Fire Protection for San Francisco Fair

Fire Protection for San Francisco Fair

With the completion of the $250,000 high pressure system for the 1939 Golden Gate International Exposition, a score of fire protectionists declared after conclusive tests on Treasure Island that the fire fighting facilities of the $50,000,000 World’s Fair of the West are entirely adequate.

Some months before the fair was opened Chief Charles J. Brennan, of the San Francisco Fire Department, and a crew of 60 firemen put the newlycompleted salt water manifold system through its paces. The Fireboat “Dennis T. Sullivan” was connected to a manifold on the south side of the 400acre man-made site, and pumped 5,000 gallons per minute at a residual pressure on the system of 160 pounds. The pumping pressure was 170 pounds.

After making appropriate deductions for the difference in elevation between the pump centers and the mains, there was an average system loss in head of only six pounds with a delivery of 5,000 g.p.m. of salt water. The four-pound difference was occasioned by the fact that the mains are about nine feet higher than the fireboat pump. Two 2 3/4-inch nozzles and one two-inch outlet were used.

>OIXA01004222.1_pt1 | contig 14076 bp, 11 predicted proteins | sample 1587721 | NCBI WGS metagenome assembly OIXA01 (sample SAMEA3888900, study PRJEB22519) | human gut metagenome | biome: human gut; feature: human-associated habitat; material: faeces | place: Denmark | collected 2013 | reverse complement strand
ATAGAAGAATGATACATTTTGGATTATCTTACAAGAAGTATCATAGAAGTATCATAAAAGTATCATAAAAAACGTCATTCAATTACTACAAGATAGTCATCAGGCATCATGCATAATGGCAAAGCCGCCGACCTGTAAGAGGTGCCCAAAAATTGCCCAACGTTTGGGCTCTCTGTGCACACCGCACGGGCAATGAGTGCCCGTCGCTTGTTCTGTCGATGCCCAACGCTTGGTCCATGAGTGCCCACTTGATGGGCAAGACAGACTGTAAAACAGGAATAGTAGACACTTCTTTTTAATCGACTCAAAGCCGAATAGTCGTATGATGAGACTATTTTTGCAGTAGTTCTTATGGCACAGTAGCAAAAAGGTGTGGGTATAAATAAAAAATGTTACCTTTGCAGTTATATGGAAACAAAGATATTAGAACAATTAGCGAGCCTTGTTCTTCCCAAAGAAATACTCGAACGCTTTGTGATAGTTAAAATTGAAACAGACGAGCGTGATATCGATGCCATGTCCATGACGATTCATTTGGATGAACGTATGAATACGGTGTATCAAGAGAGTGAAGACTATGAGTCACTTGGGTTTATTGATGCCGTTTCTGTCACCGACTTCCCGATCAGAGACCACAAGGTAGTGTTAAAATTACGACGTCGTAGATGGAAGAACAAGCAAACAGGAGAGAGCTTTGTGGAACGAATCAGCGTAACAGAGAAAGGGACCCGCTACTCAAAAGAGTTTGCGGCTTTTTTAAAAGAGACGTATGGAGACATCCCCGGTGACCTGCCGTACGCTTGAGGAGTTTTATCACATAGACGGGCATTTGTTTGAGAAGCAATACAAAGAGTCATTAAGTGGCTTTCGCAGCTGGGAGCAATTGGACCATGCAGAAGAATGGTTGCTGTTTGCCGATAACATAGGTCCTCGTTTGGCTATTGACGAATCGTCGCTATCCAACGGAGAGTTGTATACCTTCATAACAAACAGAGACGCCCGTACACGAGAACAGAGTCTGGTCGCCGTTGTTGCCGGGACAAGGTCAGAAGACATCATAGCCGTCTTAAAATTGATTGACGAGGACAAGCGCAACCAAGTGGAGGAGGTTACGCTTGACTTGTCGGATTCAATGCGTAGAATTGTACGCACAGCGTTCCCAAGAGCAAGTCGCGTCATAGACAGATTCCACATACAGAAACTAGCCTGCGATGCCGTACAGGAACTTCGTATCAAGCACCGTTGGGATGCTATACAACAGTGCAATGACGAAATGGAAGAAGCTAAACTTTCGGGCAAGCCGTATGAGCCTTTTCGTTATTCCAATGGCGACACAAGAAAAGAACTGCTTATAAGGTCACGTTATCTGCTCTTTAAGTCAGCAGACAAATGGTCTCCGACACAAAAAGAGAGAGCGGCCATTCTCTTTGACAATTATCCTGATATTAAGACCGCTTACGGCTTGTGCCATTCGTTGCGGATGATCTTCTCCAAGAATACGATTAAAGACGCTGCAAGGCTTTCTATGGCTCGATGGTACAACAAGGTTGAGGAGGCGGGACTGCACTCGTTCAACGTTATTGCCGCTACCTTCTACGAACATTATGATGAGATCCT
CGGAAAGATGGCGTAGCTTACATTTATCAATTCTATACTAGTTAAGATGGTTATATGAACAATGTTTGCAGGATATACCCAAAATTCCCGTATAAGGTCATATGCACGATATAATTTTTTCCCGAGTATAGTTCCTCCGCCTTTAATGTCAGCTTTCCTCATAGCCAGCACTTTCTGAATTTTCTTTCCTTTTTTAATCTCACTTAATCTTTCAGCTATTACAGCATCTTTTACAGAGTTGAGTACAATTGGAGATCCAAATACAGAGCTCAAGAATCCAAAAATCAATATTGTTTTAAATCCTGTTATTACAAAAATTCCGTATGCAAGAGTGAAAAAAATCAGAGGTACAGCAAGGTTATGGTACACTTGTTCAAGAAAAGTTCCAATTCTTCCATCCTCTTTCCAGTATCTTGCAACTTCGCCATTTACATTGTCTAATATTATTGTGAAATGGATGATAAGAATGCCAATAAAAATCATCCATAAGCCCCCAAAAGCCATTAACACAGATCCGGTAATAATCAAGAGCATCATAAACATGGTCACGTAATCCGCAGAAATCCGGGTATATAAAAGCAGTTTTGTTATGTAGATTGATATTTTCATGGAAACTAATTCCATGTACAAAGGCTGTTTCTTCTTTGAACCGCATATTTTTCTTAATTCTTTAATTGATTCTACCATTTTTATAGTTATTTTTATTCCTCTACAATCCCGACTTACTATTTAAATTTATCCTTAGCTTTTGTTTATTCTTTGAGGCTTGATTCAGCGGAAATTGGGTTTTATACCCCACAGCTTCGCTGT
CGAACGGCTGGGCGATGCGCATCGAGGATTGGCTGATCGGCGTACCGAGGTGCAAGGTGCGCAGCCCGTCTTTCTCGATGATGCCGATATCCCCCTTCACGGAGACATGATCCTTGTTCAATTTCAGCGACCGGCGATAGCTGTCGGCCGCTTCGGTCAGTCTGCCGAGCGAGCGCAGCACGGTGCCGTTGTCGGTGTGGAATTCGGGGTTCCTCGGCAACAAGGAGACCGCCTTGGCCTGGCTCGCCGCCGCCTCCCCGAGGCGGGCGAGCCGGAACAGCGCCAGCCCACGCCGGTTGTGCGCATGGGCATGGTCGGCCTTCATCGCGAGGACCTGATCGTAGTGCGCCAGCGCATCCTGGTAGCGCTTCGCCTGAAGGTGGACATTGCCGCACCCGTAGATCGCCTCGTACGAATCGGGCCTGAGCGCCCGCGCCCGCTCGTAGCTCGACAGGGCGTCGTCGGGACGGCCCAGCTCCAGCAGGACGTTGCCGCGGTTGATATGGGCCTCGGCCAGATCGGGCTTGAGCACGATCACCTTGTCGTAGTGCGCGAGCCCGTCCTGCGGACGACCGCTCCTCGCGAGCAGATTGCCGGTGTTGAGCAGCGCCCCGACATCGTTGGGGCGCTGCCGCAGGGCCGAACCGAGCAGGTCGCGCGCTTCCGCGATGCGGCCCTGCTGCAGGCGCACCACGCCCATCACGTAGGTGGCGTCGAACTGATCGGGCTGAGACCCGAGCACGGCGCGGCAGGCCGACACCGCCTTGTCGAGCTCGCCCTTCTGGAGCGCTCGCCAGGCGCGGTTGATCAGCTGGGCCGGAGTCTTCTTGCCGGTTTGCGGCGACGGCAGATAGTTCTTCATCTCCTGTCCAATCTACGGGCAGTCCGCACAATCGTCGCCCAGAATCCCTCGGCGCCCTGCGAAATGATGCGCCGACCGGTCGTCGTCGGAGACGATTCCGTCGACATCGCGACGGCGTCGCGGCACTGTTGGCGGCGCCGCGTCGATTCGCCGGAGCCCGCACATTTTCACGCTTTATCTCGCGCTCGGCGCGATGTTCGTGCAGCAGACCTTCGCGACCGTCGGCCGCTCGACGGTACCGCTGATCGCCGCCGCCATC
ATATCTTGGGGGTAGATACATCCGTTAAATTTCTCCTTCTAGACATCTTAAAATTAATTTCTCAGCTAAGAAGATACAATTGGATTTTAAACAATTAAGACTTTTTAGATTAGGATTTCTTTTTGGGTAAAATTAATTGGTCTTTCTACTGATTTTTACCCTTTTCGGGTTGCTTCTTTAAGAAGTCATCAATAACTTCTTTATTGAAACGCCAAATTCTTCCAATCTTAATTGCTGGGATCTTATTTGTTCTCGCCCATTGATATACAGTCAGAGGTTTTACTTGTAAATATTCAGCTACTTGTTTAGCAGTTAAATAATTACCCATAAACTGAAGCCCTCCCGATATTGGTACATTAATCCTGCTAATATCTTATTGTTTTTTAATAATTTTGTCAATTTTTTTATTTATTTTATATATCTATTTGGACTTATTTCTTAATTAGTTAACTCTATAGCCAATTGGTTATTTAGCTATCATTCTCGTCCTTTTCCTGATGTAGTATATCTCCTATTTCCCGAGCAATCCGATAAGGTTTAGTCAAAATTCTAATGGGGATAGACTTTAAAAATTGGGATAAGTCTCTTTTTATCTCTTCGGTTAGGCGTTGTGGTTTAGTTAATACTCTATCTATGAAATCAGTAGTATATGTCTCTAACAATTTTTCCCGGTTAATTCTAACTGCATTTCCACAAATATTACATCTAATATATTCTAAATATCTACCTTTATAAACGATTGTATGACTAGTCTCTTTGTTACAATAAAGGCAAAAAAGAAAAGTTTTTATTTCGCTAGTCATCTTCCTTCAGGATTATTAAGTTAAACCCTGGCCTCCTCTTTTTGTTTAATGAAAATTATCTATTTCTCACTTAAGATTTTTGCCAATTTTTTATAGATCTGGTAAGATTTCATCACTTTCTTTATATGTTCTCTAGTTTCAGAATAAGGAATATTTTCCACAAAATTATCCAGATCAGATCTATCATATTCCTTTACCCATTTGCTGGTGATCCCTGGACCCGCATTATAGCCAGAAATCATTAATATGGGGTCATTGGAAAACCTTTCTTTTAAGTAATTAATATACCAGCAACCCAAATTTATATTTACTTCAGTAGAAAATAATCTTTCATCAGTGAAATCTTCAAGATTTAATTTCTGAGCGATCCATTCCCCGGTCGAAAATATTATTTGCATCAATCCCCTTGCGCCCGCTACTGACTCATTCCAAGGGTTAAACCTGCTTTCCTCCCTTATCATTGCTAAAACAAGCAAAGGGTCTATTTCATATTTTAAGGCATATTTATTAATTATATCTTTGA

The manifold installed at the water’s edge for connection with fireboats in case of a major conflagration allows salt water to be pumped directly into the fresh water system. A 3,000,000 gallon fresh water reservoir at an elevation of 260 feet will make available for fire protection a hydrant pressure of 100 pounds per square inch with a fire flow of 5,000 gallons a minute in a concentrated area. About 200 hydrants are installed at convenient points throughout the fair grounds. The whole fire protection system is thoroughly equipped with valves for isolating portions of the system in case of breakage of pipes or hydrants.

Among those who attended the tests on Treasure Island were Charles H. Lee, Chief of the Division of Water Supply of the Exposition: Alexander Field, President of Johnson & Higgins, California; R. L. Rowley, Fire Protection Engineer and Director of Johnson & Higgins, California, representing the syndicate of fire insurance brokers; R. H. Harvey and E. W. Small, Engineers of Marsh & McLennan; Guy LeRoy Stevick, Jr., Insurance Manager of the Exposition; Thomas E. McCaughern, District Secretary, and Chief Engineer L. S. Bush and Engineer J. R. Douglass, Board of Fire Underwriters of the Pacific.

With Chief Brennan was President Victor A. Sbragia of the Board of Fire Commissioners.

The high pressure system is a complete circulating one, complying with requirements of the National Board of Fire Underwriters for a Grade Three city.

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